Posted by Tim Stobbs on October 21, 2013
The science of happiness is an interesting field of study as it shows us some of beliefs about life are just dead wrong. For example, your level of happiness is determined many things but the major factors are 50% genetic set point, 40% how you do things and a mere 10% on your circumstances like how much you make, where you live, your social status and your health. Yet ironically when you talk to people about being happy in North America the most common way they plan to get happier is: making more money and/or getting more status.
As a society there is a huge pressure to focus on that last 10%, to get a promotion and make more money which will make you happy for a little while, but the in the long run it is a piss poor way to get happy. Yet it is so easy to get sucked into that point of view. Everyone you talk to wants to earn more money, and all the advertising you see points out all the things you can buy to bring more status to your life…the new house, the nice car, or the better cell phone. Even if you are aware that it is only 10% of your happiness it is still easy to fall back into focusing on that last 10%. So how do you move on?
Well the sorry fact that your genetic set point isn’t something you can change, so 50% of your happiness was decided when you were born. No refunds on that. Yet that other 40% on how you do things is a huge driver on happiness that we tend to pass over in our day to day life when in fact that is where we can get the most bang for our effort on happiness.
Yet that last 40% is personal, what works for me won’t work for you (at least exactly) so researchers are forced to provide some vague points on what you should focus on like:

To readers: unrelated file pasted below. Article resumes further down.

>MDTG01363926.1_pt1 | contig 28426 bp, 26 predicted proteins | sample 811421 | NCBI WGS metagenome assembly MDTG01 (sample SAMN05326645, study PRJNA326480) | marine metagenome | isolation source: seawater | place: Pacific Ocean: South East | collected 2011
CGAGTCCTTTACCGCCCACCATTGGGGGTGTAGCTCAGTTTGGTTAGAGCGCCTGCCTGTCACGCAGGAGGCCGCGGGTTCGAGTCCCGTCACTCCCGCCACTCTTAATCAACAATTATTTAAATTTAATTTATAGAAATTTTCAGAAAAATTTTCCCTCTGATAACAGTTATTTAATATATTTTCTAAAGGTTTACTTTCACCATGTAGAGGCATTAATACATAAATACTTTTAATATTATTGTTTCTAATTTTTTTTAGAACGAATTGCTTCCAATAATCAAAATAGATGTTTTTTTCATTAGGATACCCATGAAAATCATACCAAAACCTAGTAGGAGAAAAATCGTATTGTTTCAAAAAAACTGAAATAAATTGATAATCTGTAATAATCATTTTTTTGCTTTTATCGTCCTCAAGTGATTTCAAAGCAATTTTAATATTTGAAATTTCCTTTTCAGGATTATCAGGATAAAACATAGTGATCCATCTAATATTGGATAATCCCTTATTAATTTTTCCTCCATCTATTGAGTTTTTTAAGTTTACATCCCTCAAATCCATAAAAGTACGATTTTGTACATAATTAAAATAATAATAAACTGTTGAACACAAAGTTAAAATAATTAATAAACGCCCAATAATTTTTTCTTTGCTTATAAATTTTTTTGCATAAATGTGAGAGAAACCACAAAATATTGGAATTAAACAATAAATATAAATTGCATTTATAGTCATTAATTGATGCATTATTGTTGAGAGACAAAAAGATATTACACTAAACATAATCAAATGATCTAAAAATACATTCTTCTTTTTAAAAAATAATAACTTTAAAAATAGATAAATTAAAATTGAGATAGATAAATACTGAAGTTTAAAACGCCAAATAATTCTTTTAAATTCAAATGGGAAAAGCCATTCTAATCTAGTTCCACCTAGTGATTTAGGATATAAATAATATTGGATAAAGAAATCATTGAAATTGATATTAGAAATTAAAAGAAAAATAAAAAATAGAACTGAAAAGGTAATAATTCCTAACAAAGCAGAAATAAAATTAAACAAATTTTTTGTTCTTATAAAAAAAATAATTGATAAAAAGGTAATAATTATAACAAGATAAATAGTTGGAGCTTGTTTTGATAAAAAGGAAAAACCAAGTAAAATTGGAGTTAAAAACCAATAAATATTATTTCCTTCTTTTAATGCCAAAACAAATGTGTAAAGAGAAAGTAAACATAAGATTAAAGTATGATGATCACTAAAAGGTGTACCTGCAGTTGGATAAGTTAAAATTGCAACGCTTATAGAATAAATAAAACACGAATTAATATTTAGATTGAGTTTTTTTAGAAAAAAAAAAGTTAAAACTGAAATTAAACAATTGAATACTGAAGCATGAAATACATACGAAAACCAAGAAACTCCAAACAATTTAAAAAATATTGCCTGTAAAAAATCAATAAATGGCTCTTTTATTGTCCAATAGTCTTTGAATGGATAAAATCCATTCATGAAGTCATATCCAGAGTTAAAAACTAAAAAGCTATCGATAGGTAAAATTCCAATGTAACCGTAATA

- Spend time with family and friends. My favorite ways to do this is have people over for supper or even just a coffee. Or if things are rushed I’ll just have lunch with a friend during the week.
- Challenge yourself. Everyone is familiar with hitting the flow state when you are working on something. It’s that point where you aren’t aware of your surroundings and you are totally focused on a task…at which you realize two hours just went by in a blink of an eye. I personally get into this a fair bit via my day job working with data analysis and writing at home so I try to do both in a week.
- Help Others. Contributing to something bigger than you can be a great way to be happy. I personally spend my time helping my kids with school work and volunteering at our school.
- Be Grateful. Something as simple as writing down what you are grateful for once a week can also help you to be more happy. I recently started a gratitude journal that I’m writing in once a week to remind myself how utterly great my life is most of the time.
- Get Active. Honestly this helps and it doesn’t have to be much work. A daily walk or taking the stairs instead of the elevator helps me even during my busy weeks.
In the end, there is a fair bit you can do to have a happier life. The great news is when you get past that 10% of circumstance you can have a good impact by changing your daily habits and not even spending a dime (if all your money is going to saving for your early retirement ).